City of Kingston

City Hall, Broadway

“Dedicated to the Soldiers and Sailors of the County of Ulster who have served in the War for the Union 1861 – 1865.”

This impressive monument, created in 1890, bears a marble figure of Liberty, garbed in robes at its top. Around the sides of the granite plinth are two bronze figures – a Union soldier and a sailor. The sculptor was Caspar Burberl, a Civil War Veteran and a resident of Rondout.

Old Dutch Cemetery

Main and Wall Streets

“To the undying renown of the Rank and File of the 120th Infantry of the New York Volunteers, one of three hundred fighting regiments in the War for the Union by the Colonel of the Regiment, 1896.”

This memorial was erected by General George Sharp to his men. The bronze figure, representing Patriotism and draped in classical robes, clasps Old Glory to her bosom.

The artist was B.S. Pickett. Photo by Joshua Trupin.


Foot of Broadway

“20th New York State Militia
[80th N.Y. Vol.]
Ulster Guard”

“This regiment, composed of men from Ulster and Greene Counties, was the first local unit to leave the state for war. The Ulster Guard was one of the top 300 fighting regiments of the Union Army.”

This monument was erected in 1988. Carved on the back is the “Red Hand of Ulster,” the ancient symbol of the Irish province of Ulster and of early Ulster County.


Route 9W & Milton Ave.

“To the memory of the Brave and Patriotic Men of this Regiment Who Served Their Country Faithfully in the Third Brigade, Second division 19th Army Corps. 1862-1865. This Monument erected by Their Comrade and Friend. September 19, 1908.”

This imposing granite was erected by Aaron Rhoads to honor the 156th Regiment NYSV and in memory of his brother, Theodore. The 6 foot statue is made of sheet bronze, entitled “The Color Bearer.” It was made by the H. Mullins Co. of Salem, Ohio. Originally, it had a seated eagle at the top of the flag staff. The regiment was known as “the Mountain Eagles” and had as its mascot a live eagle which it carried into battle.


Lloyd Rural Cemetery (Highland Cemetery)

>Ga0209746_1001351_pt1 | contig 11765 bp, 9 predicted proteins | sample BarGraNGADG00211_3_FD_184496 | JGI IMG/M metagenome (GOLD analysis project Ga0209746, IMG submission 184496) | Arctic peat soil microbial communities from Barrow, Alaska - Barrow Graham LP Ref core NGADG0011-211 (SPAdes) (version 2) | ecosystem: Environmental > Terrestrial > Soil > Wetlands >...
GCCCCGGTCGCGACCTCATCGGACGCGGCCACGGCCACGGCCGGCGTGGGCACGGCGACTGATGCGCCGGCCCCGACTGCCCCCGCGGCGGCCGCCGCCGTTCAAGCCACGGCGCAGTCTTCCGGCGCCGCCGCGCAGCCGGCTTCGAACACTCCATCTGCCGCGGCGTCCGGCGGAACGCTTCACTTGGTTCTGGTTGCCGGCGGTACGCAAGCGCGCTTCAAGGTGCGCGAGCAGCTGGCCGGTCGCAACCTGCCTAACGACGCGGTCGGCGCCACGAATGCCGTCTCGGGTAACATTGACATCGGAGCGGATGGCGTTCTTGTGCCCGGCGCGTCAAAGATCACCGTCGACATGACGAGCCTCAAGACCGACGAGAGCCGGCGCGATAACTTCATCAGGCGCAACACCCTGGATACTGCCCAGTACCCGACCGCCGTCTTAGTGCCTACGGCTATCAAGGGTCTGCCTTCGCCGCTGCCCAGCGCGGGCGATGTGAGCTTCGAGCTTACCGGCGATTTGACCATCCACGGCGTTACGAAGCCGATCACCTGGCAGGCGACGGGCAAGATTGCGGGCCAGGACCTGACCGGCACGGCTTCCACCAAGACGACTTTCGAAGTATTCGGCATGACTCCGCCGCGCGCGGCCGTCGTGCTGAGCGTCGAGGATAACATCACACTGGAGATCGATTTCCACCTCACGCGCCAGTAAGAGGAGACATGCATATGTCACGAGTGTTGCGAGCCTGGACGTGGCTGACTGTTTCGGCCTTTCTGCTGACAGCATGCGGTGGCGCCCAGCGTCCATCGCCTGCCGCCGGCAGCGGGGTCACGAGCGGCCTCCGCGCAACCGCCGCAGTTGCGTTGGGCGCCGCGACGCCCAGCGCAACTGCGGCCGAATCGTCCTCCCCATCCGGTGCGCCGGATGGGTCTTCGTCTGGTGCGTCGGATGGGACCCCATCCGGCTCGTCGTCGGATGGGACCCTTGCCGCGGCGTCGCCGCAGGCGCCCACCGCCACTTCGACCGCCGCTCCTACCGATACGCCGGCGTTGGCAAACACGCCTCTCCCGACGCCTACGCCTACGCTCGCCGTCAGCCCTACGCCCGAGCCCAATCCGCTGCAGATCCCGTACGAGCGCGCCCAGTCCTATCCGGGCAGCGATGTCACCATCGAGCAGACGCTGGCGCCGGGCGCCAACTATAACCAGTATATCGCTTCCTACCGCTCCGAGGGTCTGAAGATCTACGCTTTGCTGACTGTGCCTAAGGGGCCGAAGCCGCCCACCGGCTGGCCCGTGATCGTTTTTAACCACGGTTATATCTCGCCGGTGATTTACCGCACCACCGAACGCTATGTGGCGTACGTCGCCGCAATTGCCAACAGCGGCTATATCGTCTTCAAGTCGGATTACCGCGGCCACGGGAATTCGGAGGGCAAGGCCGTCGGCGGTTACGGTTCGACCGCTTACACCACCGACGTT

Vinyard Ave., Highland

“Erected by the Ladies Association of Highland in Memory of the Brave Soldiers of the Town of Lloyd, NY Who Sacrificed Their Lives in Suppressing the Rebellion of the Southern States.”

“Honor To Whom Honor Is Due”

The slender marble obelisk, dating from 1869, is the first Civil War monument to be erected in Ulster County.

New Paltz

New Paltz Rural Cemetery, Plains Road

An obelisk of Quincy granite was erected in 1870 to commemorate the New Paltz Civil War dead. It was made by the firm of Miller & Van Wyke of Poughkeepsie. At the base of the shaft, three sides contain the names of 29 men who died during the war and shortly thereafter.

In later years it became a gathering point for members of the local GAR post on Decoration Day, now called Memorial Day. The GAR stands for Grand Army of the Republic – an organization of Union veterans of the Civil War that worked to increase pensions, assisted war widows and orphans and maintained homes for old soldiers.


Donlon Park, Partition Street

“Erected in memory of the Soldiers and Sailors of the Town of Saugerties. With Malice Towards None and Charity for All.”

This monument commemorates a different battle on each of its four sides:

Front: Gettysburg
Right: Winchester
Left: Williamsburg
Rear: Fredericksburg

It was erected in 1904 by Alfred Lasher. The soldier atop the monument was made of sheet bronze by the Monumental Bronze Co. of Bridgeport, CT. The plinth has handsome portraits of military leaders and President Lincoln.


Fantinekill Cemetery, Route 209


“Dedicated to the Soldiers and Sailors of the Town of Warwarsing in grateful recognition of their services and sacrifices in Defense of the Union 1861-1865.”

This shaft of native white Shawangunk stone was erected in 1906 by James Van Etten who supplied the stone for the shaft, platform and foundation. The bronze plaque was cast by Paul Cabaret & Co. of Poughkeepsie. The total cost was $972.